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Potential use of traditional fermented foods for weaning in Zimbabwe

Clifford Simango

Social Science & Medicine, 1997, vol. 44, issue 7, 1065-1068

Abstract: The current interest in the use of traditional fermented and malted foods for weaning is their potential to reduce the transmission of bacterial enteric pathogens through contaminated weaning foods as well as improving the nutritional value of the foods. This study was carried out to investigate the potential use of traditional fermented and malted foods for weaning in rural areas. Information was obtained by interviewing randomly selected 150 rural women with children under five years old. Ninety seven percent of the women had knowledge of some traditional fermented foods. The commonest fermented foods known by the women were mahewu (traditional fermented and malted sour, non-alcoholic cereal gruel), sour milk and sour porridge. Most of the women indicated that mahewu (94%), sour milk (87%) and sour porridge (71%) were consumed by all family members. The majority of the women gave the fermented foods to infants from the age of four months. Although most of the infants were introduced to the fermented and malted foods from the age of four months, the foods were not given to infants very often, with the exception of mahewu. The storage period of the fermented foods ranged from one to three days. The results of this study show that mahewu, sour milk and sour porridge have a potential for use as weaning foods if they are promoted.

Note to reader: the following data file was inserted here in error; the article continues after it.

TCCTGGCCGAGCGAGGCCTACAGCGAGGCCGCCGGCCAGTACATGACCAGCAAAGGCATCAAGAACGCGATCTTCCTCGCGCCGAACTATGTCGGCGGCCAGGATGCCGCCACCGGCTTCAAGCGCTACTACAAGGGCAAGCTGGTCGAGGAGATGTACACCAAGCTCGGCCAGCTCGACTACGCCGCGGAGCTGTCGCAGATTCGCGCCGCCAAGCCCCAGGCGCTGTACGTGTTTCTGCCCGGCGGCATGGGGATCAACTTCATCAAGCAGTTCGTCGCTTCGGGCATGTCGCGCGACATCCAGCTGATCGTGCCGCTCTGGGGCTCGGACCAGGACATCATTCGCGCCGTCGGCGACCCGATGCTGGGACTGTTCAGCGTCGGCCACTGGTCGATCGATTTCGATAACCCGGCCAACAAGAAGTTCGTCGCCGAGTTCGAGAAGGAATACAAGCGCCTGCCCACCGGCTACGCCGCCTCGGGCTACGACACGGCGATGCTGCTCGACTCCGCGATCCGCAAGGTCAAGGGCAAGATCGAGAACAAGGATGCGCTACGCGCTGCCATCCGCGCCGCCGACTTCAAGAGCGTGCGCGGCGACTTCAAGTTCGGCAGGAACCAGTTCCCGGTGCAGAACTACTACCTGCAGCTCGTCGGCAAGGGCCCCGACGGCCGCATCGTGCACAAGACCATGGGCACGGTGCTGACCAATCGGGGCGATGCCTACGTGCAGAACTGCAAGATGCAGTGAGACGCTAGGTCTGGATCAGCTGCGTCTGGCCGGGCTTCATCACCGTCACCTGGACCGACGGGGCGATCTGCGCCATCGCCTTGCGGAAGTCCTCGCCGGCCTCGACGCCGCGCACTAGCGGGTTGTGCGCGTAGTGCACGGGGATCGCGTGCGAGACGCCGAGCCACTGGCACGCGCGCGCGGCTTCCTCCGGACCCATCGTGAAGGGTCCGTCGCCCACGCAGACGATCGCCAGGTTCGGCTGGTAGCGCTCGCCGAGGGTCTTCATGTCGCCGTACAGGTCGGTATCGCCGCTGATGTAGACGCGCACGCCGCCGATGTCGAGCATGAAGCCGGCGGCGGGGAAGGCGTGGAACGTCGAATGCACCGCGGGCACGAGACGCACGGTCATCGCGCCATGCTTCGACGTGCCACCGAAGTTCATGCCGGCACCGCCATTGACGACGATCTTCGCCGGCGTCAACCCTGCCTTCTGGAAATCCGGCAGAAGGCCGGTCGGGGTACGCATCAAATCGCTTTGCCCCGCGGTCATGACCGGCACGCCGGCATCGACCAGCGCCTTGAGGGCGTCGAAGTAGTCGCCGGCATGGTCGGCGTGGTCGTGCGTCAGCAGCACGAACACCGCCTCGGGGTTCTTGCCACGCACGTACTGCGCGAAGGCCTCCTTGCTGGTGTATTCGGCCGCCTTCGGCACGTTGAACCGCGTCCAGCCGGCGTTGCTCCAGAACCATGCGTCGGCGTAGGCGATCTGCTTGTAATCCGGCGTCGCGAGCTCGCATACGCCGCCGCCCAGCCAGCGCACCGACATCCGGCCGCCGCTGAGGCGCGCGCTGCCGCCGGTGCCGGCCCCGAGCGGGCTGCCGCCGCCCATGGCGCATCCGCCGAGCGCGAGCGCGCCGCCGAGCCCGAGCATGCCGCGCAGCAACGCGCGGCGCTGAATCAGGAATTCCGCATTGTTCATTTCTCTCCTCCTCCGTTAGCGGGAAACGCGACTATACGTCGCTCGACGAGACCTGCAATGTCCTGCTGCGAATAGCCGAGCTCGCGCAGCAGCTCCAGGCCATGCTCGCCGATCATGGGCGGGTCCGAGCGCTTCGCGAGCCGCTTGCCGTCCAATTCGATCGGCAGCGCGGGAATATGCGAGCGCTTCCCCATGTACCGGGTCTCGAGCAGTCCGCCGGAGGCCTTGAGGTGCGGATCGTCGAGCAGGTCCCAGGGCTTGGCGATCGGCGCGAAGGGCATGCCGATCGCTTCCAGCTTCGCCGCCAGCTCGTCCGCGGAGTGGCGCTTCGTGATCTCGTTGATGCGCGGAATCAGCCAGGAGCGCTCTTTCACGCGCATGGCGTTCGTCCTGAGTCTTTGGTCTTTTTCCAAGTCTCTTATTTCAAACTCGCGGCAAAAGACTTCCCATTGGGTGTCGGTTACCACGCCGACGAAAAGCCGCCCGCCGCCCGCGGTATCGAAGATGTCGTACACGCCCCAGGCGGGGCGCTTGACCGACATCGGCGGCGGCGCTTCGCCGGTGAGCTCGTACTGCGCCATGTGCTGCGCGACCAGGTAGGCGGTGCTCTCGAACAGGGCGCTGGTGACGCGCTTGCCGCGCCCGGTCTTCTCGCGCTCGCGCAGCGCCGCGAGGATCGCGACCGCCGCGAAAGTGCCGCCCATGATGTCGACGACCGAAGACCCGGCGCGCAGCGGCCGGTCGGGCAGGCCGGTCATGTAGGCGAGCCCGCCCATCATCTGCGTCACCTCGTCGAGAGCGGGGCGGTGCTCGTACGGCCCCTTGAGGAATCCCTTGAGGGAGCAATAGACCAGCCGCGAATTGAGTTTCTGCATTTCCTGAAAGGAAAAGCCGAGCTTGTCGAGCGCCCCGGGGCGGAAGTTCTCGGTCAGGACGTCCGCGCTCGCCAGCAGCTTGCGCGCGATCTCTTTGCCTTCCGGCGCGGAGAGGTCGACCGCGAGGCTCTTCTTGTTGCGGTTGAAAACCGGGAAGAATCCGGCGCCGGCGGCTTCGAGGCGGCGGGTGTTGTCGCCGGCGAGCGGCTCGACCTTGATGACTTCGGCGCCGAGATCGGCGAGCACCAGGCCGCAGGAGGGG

Keywords: fermented; foods; weaning; diarrhoea; nutrition; Zimbabwe (search for similar items in EconPapers)
Date: 1997
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